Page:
Hi-Tech accessories
Wireless data devices
Revenue ▼ €11,244 million (2008)[1]
Net income ▼ -€73 million (2008)
Employees 9,400 (as of July 2008)
Sony Corporation (50%)
Ericsson AB (50%)

Sony Ericsson is a joint venture established on October 3, 2001 by the

Japanese consumer electronics company Sony Corporation and the Swedish
telecommunications company Ericsson to make mobile phones. The stated
reason for this venture is to combine Sony's consumer electronics expertise
with Ericsson's technological leadership in the communications sector. Both
companies have stopped making their own mobile phones.

The company's global management is based in Hammersmith, London, and it
has research & development teams in Sweden, Japan, China, Germany,
the United States, India, Pakistan and the United Kingdom. By 2008, it
was the fifth-largest mobile phone manufacturer in the world after Nokia,
Samsung, LG and Motorola. The sales of products largely increased due
to the launch of the Walkman and Cyber-shot series.

2.2.1 Recent performance

While Sony Ericsson has been enjoying strong growth recently, its South
Korean rival LG Electronics overtook it in Q1 2008 due to the company's profits
falling significantly by 43% to €133 million (approx. US$ 179.6697 million [2]),
sales falling by 8% and market share dropping from 9.4% to 7.9%, despite
favourable conditions that the handset market is expected to grow by 10% in
2008. Sony Ericsson announced another profit warning in June 2008[3] and saw
net profit crash by 97% in Q2 2008, announcing that it would cut 2,000 jobs,
leading to wide fear that Sony Ericsson is on the verge of decline along with its
struggling rival, Motorola.[4] In Q3 the profits were much on the same level,
however November and December saw increased profits along with new
models being released such as the C905 being one of the top sellers across
the United Kingdom.

Sony Ericsson has, as of July 18, 2008, approximately 9,400 employees and
2,500 contractors worldwide. Hideki Komiyama is the president of the company
and has been since November 1, 2007 when he replaced Miles Flint. The
Corporate Executive Vice President is Anders Runevad.

2.2.2 History Troubles in Ericsson's mobile phone business

In the United States, Ericsson partnered with General Electric in the early
nineties, primarily to establish a US presence and brand recognition.

Ericsson had decided to source on chips for its phones from a single source, a
Philips facility in New Mexico. In March 2000, a fire at the Philips factory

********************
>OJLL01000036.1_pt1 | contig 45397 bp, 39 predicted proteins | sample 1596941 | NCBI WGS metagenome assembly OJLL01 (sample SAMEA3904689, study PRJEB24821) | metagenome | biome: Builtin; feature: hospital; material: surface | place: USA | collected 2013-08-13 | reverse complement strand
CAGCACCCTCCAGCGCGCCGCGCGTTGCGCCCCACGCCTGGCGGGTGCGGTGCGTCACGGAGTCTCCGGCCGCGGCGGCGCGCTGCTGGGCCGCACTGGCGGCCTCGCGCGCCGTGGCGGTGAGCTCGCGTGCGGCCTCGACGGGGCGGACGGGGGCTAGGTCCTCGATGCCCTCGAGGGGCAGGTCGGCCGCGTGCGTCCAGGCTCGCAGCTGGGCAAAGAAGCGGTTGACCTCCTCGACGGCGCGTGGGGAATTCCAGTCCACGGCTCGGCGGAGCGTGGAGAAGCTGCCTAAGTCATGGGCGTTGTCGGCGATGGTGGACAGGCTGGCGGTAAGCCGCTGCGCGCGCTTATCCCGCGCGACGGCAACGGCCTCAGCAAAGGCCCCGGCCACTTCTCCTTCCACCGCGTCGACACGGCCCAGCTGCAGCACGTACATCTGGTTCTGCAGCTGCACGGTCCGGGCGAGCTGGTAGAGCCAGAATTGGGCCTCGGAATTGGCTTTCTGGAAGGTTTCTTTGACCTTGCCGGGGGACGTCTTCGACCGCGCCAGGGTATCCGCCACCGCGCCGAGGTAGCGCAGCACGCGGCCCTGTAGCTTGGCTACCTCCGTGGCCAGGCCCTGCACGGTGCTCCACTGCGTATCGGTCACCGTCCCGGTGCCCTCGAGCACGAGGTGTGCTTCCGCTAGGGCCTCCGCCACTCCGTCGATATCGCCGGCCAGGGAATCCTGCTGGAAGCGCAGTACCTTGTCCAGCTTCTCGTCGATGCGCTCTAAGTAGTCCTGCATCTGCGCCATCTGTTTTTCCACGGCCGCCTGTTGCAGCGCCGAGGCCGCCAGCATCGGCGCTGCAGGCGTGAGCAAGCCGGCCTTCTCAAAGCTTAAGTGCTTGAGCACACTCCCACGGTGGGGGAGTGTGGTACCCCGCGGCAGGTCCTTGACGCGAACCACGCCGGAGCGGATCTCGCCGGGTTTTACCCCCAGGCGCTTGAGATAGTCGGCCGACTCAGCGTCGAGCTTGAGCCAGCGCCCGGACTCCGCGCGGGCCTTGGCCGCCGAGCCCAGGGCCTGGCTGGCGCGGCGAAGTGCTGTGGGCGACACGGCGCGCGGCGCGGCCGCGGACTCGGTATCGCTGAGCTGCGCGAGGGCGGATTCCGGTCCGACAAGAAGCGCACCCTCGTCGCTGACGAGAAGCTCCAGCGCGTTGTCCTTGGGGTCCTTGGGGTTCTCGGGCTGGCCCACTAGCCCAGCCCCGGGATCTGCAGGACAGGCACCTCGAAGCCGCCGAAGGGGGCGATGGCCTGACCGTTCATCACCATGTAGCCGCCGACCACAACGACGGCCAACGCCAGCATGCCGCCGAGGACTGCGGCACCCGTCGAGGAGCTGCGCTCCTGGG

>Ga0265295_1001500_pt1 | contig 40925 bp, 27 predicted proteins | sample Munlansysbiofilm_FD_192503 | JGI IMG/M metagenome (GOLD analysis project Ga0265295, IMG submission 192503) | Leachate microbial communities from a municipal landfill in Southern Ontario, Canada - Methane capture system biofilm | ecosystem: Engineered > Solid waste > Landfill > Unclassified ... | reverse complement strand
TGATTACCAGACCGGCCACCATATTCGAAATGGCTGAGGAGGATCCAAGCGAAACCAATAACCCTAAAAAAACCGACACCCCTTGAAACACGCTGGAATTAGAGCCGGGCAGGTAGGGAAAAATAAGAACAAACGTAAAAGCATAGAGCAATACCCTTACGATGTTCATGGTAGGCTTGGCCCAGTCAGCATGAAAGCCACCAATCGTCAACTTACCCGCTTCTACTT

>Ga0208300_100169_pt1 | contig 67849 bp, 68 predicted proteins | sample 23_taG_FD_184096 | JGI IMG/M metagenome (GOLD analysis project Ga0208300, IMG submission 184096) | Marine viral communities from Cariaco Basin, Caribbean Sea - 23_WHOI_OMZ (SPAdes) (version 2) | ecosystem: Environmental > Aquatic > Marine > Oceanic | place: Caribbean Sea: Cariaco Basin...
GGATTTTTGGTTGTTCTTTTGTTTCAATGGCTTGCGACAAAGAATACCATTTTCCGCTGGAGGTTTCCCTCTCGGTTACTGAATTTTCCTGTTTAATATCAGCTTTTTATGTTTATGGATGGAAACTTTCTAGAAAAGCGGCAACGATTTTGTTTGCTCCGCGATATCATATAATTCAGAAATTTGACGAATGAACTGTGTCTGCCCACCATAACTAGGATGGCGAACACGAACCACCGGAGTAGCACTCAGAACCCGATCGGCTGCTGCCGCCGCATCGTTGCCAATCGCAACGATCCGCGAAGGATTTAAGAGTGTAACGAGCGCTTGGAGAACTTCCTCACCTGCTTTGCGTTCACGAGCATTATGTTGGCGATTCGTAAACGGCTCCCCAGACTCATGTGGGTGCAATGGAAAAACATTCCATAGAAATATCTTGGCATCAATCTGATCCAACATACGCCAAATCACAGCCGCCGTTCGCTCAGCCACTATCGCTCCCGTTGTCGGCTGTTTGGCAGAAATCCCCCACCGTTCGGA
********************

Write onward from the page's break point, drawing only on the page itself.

contaminated the sterile facility. Philips assured Ericsson and Nokia (the other
major customer of the facility) that production would be delayed by less than a
week. When it became clear that production would actually be compromised for
months, Ericsson was faced with a serious shortage. Nokia had already begun
to obtain parts from alternative sources, but Ericsson's position was much
worse as both production of current models and the launch of new ones was
held up.

Ericsson, which had been in the cellular phone market for decades and was the
world no. 3 cellular telephone handset maker was struggling with huge losses
in spite of booming sales since 2000 due to this fire and its inability to produce
cheaper phones like its competitor Nokia. To curtail the losses, it was thinking
of outsourcing production to Asian companies that can produce the handset for
lower costs.

Speculation had begun about a possible sale by Ericsson of its mobile phone
division but the company's president said that it had no plans to do that. "Mobile
phones are really a core business for Ericsson. We wouldn't be as successful
(in networks) if we didn't have phones", he said. Background of the joint venture

Sony was a marginal player in the worldwide cell phone market with a share of
less than 1 percent in 2000. It was also struggling in this area with losses but
wanted to focus more in this area. In April 2001, Sony confirmed that it was in
talks with Ericsson for a possible collaboration in the handset business. This
was soon after Toshiba and Siemens had announced plans in November 2000
to work together on handsets for 3G mobile networks, which was cancelled in

By August 2001, the two companies had finalized the terms of the merger
announced in April. The company was to have an initial workforce of 3,500
employees. Early troubles

In spite of having aimed to be profitable in its very first year, Ericsson's market
share actually fell and in August 2002, Ericsson said it would stop making
mobile phones and end its partnership with Sony if the business continues to
disappoint even as Sony said it was fully committed to the joint venture and
wanted to make it a success. However, in January 2003, both companies said
they would inject more money into the joint venture in a bid to stem the losses.

Sony Ericsson's strategy was to release new models capable of digital

photography as well as other multimedia capabilities such as downloading and
viewing video clips and personal information management capabilities. To this
end, it released several new models which had built-in digital camera and color
screen which were novelties at that time. The high-end P800 which featured a
built-in camera and PDA attributes was successful and helped in turning
around. The joint venture, however, continued to make bigger losses in spite of
booming sales. Thus, it kept postponing its target date for making a profit from
its first year to 2002 to 2003 to second half of 2003.

It even failed in its mission of becoming the top seller of multimedia handsets
and was in fifth-place and struggling in 2003. Turnaround

Beginning of the turnaround

In June 2003, Sony Ericsson said it will stop making CDMA cellphones for the
US market and will focus on GSM which was and remains the dominant